More than 4 million people have died from Covid-19, leaving behind grieving friends, relatives, and, in many instances, children. A new study estimates some 1.5 million children across the globe have already lost a primary or secondary caretaker as a result of Covid-19. What’s more, researchers warn that number will only continue to grow as the pandemic continues, effectively impacting millions of children in economic, developmental, and psychological ways.
“For every two people who die of Covid, one child is left orphaned, facing the death of a parent or grandparent caregiver who had been living in their home,” Laura Rawlings and Susan Hillis, two of the study’s co-authors wrote in a blog published by World Bank, an organization that partnered with the World Health Organization, the U.S. Centers for Disease Control and Prevention (CDC), the U.S. Agency for International Development (USAID), and others to complete the study. “By the end of June 2021, because of COVID-19, our estimates show that nearly 2 million children aged under 18 years have lost a mother, father, and/or grandparent caregiver who lived in their household.”
After analyzing mortality data and Covid-19 deaths in 21 countries, researchers estimated that, as of April 30, at least 1 million children around the world had lost a parent or primary caregiver as a result of the virus. Additionally, 1.5 million children were estimated to have lost either a parent/primary caregiver or custodial or co-residing grandparent. In the United States alone, 104,867 children were found to have lost a primary caregiver.
“At this rate, one child is orphaned every 12 seconds due to a COVID-19-associated death, and the toll is growing,” Rawlings and Hillis wrote. “The economic, developmental, and psychological impacts on these children will reverberate across generations, a tragic legacy of COVID mortality.”
Researchers warned that children who experience orphanhood as a result of the Covid-19 pandemic ultimately face a number of risks, including poverty, malnutrition, violence, depression, school dropout, child marriage, as well as displacement or separation from siblings or other close family members.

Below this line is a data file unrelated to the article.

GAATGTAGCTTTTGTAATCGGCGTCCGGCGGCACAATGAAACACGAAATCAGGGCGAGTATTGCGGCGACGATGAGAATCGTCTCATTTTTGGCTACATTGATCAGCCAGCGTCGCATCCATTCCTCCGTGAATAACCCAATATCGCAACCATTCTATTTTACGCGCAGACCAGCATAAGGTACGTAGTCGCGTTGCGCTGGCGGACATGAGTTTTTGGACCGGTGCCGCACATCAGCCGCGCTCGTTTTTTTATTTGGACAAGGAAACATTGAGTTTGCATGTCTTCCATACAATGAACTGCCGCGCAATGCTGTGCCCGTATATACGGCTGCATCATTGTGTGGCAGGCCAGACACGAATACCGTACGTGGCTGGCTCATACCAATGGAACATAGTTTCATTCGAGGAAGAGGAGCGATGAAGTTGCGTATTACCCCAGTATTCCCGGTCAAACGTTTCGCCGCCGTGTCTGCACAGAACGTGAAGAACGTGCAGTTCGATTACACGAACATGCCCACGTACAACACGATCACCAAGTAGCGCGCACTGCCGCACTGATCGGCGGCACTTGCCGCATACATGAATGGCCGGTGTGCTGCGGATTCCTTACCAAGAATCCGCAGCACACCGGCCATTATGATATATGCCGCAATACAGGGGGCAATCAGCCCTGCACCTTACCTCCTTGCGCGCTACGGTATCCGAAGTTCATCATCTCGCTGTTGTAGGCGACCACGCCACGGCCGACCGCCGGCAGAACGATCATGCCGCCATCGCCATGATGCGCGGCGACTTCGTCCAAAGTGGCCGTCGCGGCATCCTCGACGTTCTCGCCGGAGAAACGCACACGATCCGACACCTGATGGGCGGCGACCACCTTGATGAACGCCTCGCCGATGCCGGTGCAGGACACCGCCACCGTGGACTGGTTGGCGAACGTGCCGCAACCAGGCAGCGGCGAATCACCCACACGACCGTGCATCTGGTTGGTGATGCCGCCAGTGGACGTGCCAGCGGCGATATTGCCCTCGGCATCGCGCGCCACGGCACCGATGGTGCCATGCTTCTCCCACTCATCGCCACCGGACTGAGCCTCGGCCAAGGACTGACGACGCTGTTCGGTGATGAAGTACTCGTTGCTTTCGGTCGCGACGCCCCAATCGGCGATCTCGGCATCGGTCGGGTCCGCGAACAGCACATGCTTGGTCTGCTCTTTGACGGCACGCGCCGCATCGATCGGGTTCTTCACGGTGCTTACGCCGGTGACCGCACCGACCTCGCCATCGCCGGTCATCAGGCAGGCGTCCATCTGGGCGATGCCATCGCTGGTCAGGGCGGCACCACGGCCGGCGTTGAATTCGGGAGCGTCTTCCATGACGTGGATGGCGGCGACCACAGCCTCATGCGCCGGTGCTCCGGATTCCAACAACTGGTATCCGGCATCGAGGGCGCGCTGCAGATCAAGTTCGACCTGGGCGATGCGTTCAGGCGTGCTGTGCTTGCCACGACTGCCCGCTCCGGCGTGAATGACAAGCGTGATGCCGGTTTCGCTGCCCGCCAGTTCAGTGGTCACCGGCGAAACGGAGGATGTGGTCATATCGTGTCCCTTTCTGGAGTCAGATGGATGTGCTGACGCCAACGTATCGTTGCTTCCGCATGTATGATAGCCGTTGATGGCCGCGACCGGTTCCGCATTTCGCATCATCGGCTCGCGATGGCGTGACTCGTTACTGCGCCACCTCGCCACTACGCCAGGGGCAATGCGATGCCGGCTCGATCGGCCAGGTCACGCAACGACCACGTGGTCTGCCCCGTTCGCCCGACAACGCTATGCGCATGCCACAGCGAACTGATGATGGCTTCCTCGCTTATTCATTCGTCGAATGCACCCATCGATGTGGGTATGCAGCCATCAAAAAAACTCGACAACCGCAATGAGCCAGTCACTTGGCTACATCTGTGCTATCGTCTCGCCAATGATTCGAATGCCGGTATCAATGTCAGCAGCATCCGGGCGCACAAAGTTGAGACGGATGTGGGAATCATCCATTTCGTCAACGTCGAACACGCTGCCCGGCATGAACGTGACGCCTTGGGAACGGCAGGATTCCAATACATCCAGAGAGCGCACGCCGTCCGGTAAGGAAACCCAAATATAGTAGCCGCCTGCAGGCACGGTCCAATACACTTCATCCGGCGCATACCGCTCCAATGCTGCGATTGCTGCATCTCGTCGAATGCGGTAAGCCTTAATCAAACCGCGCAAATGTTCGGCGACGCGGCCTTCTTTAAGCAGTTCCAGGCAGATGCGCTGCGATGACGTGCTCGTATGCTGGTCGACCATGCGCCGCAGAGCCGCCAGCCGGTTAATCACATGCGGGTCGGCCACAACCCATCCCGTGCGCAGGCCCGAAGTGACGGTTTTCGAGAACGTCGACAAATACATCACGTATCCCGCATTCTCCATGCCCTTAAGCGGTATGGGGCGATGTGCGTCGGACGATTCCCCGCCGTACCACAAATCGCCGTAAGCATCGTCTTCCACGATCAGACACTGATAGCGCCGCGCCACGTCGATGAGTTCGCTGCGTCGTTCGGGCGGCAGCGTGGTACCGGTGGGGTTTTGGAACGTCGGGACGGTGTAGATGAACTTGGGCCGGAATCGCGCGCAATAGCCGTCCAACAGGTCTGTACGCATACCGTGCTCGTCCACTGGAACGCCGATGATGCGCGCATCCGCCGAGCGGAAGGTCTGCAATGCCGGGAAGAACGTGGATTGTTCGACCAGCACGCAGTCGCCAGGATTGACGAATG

“Parents, guardians, and co-residing grandparents and other caregivers matter to the physical and mental health of children, to their socialization and participation in their communities, and to their protection,” the report noted. “Their deaths can be devastating.”
The death of a parent or primary caregiver often places a child at immediate risk of experiencing mental health issues such as depression, anxiety, or post-traumatic stress. These issues can then impact the child’s academic performance or lead to them dropping out of school entirely while also impacting the child’s overall self-esteem and leading to an increased risk of risky sexual behavior, the study warned. Additionally, the death of a parent or primary caregiver can also often represents the loss of a vital source of income, potentially jeopardizing the fulfillment of the child’s basic needs.
Rawlings and Hillis have urged governments and community leaders around the world to take action now to support children who are orphaned or experience the loss of a primary or secondary caretaker as a result of the pandemic. They recommended preventing as many Covid-19 deaths as possible through continued vaccine rollout, providing support to remaining parents and caregivers, and taking steps to prepare extended or foster families to take on orphaned children so as to avoid their institutionalization.
“Investments in children’s human capital today are essential to securing not only their future, but the future of their communities and countries,” the pair wrote. “These investments have high rates of return that accumulate over lifetimes, and from one generation to the next.”
If you think you’re showing symptoms of coronavirus, which include fever, shortness of breath, and cough, call your doctor before going to get tested. If you’re anxious about the virus’s spread in your community, visit the CDC for up-to-date information and resources, or seek out mental health support. You can find all of Romper’s parents + coronavirus coverage here.